bashing ipython

iPython is a wonderful tool that avoids continuosly switching from bash to other utilities like bc, perl & co.

One of its limitation is the I/O redirection – at which bash is really good of. As iPython py-shell profile uses /bin/sh by default – thru os.system, I implemented a quick and dirty system replacement that diverts it into bash.

I added the following line here .ipython/profile_pysh/ipython_config.py

import os
def system2(cmd):
  pid = os.fork()
  if pid == 0:
    args = ['/bin/bash', '-c', cmd ]
    return os.execvp("/bin/bash", args)
  else:
    c_pid, status = os.waitpid(pid, 0)
    return status

print("Overriding os.system with bash")
os.system = system2

# or you can simply use subprocess if available
os.system = lambda cmd: subprocess.call(cmd, shell=True,executable='/bin/bash')

While py-shell profile runs commands for every call outside python globals(), other profiles use the `bang` syntax.
Eg. ! ls -l

To work it out too, I just changed the following line in
/usr/lib/python2.7/dist-packages/IPython/utils/_process_common.py
71 p = subprocess.Popen(cmd, shell=True,
72 executable='/bin/bash',
73 stdin=subprocess.PIPE,

No more shortcut troubles with bash!

As you already know, bash heavily uses the readline library to provide keyboard shortcuts, and this library is configured via the /etc/inputrc.

While playing on a remote machine, I found that the CTRL+{left,right} arrow combination to move between words wasn’t working – and was instead printing “5C” and “5D”. It was necessary to tell bash to associate that combo with left|right move!

The first thing to do is to print the raw characters associated to CTRL+left. To do this type:
CTRL+V and then CTRL+left
You’ll see
^[[1;5D

Ok: that’s the sequence to map – where “^[” corresponds to the escape key aka \e.

Now let’s tell bash to bind that sequence with backward-word, and everything will work as expected!
# bind '"\e[1;5D": backward-word';

Now we can edit the /etc/inputrc , where I added two more association to the existing ones:
# Those two were still existing
"\e[5C": forward-word
"\e[5D": backward-word
# And now two more
"\e[1;5C": forward-word
"\e[1;5D": backward-word

You can even listen all configured bindings with
#bind -p

Command line too long

When a collegue asked me how to get the full cmdline of a process, I simply replied:

#ps -fewww # as many w as lines you need

When he told me it was not enough I was confident to have the right answer:

# cat /proc/$PID/cmdline

I didn’t know  that /proc/cmdline is limited, and the limit is lower than argv length. Specifically it’s the output of

# getconf PAGE_SIZE

4096

Enjoy with this script

# cat > /tmp/fulla.sh << EOF

#!/bin/bash

sleep 10

EOF

# chmod +x /tmp/fulla.sh; /tmp/fulla.sh {0..2000} &

# cat /proc/${!}/cmdline | wc -c

4096

PAGE_SIZE is the kernel defined page size, and to grow it you have to rebuild your kernel… but you may find some drawbacks 😉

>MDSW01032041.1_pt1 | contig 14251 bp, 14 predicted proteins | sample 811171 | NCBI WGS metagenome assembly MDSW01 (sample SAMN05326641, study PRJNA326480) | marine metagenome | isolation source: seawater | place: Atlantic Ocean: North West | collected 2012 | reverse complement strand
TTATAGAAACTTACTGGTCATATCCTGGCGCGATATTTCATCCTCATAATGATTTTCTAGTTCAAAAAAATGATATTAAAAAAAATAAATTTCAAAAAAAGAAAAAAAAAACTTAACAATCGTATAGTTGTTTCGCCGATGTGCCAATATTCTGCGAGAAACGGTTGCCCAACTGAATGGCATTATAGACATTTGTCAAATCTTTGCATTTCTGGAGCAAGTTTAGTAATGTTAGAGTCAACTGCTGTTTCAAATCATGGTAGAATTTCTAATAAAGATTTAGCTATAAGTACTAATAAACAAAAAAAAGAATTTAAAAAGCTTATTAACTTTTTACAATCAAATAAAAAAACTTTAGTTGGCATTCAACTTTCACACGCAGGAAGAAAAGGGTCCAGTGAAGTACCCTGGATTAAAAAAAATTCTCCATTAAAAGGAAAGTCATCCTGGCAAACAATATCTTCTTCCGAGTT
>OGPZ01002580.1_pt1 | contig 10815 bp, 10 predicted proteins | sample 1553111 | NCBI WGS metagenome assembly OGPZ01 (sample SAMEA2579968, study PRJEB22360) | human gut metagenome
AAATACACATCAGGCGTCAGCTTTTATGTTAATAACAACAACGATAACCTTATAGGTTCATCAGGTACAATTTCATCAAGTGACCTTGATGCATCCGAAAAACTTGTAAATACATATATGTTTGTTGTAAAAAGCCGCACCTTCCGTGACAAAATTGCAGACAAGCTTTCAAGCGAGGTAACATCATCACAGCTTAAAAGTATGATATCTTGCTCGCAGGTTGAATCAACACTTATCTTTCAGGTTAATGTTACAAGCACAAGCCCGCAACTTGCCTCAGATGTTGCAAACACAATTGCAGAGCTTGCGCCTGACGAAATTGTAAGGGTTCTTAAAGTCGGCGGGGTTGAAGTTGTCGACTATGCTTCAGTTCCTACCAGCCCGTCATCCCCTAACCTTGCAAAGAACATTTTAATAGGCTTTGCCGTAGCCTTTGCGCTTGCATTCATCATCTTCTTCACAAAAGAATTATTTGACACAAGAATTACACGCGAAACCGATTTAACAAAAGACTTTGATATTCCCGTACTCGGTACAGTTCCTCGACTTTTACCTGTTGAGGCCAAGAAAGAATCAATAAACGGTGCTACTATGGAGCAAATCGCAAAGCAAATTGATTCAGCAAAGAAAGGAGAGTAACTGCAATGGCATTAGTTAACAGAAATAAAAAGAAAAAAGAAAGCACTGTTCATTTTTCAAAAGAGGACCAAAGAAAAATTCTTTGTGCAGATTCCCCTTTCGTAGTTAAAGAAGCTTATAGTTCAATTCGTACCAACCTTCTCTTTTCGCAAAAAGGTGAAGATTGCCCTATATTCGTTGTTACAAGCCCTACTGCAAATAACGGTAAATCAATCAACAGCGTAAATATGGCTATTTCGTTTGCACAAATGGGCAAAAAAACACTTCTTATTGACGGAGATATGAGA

To know something more about argv length – as it depends on POSIX and linux kernel version – you can see:

# man 2 execve

An accepted value is usually 32*PAGE_SIZE = 128k, but some parameters like

#ulimit -s  # stack size

# getconf ARG_MAX

may influence the allowed size.

If you’re interested you can look at the exec() source code 😉

Bash: using fifo

I wrote two bash scripts with consumer-producer paradigm on a fifo (named pipe).

This is a simple example:

## producer.sh
...
fifo="/path/to/fifo"

consumer.sh &
while [ ! -p "${fifo}" ]; do
sleep 1
done

while [...]; do
echo "message for logging"
echo "message for fifo" >"${fifo}"
done

...

## consumer.sh
...
fifo="/path/to/fifo"

trap "rm -f ${fifo}" INT EXIT TERM

[ -p "${fifo}" ] || mkfifo "${fifo}"

while read line <"${fifo}"; do
echo ${line}
done

...

These scripts have two problems: (1) for each echo (write) in the producer, bash open the fifo, write on it and close it (but this is not a real problem…); (2)  for each read in the consumer (in the while loop), bash has the same behaviour (open, read, close). This causes a failure on the write in the producer (errno==EPIPE) when the fifo is closed for reading.

Solution: use the standard template open -> read/write (in the while loop) -> close

## producer.sh
...
fifo="/path/to/fifo"

consumer.sh &
while [ ! -p "${fifo}" ]; do
sleep 1
done

exec 10>"${fifo}"

while [...]; do
echo "message for logging"
echo "message for fifo" >&10
done

exec 10>&-
...

## consumer.sh
...
fifo="/path/to/fifo"
trap "rm -f ${fifo}" INT EXIT TERM

[ -p "${fifo}" ] || mkfifo "${fifo}"

exec 10<"${fifo}"

while read line <&10; do
echo ${line}
done

exec 10<&-
...

Min(GW) is Most

I had to monitor some machines from a windows environment. As I love to script anything I decided to play the game with bash…so my battleplan was:

  1. – install a small *nix environment on my Windows vm;
  2. – set a nice, resizable terminal  window (putty sucks);
  3. – write my script.

Since I’m an old experienced Cygwin user, I decided to use a lighter tool. Minimalistic Gnu for Windows was a nice pick. Now I love it! Install it from here http://sourceforge.net/projects/mingw/files/Installer/mingw-get-inst/

After you set it up – it’s easy – open the mingw terminal window, that still uses the #cmd console window, and you’ll get a nice bash shell!

As #cmd window is really ugly, you can install the MinGW Terminal issuing

# mingw-get install mintty

Then you just have to change the MinGW link on your desktop, telling it to use the mintty terminal”–mintty”

c:\mingw\msys\1.0\msys.bat –mintty

Now you have a working gnu enviroment. You can install new software with #mingw-get and forget putty, using our old beloved ssh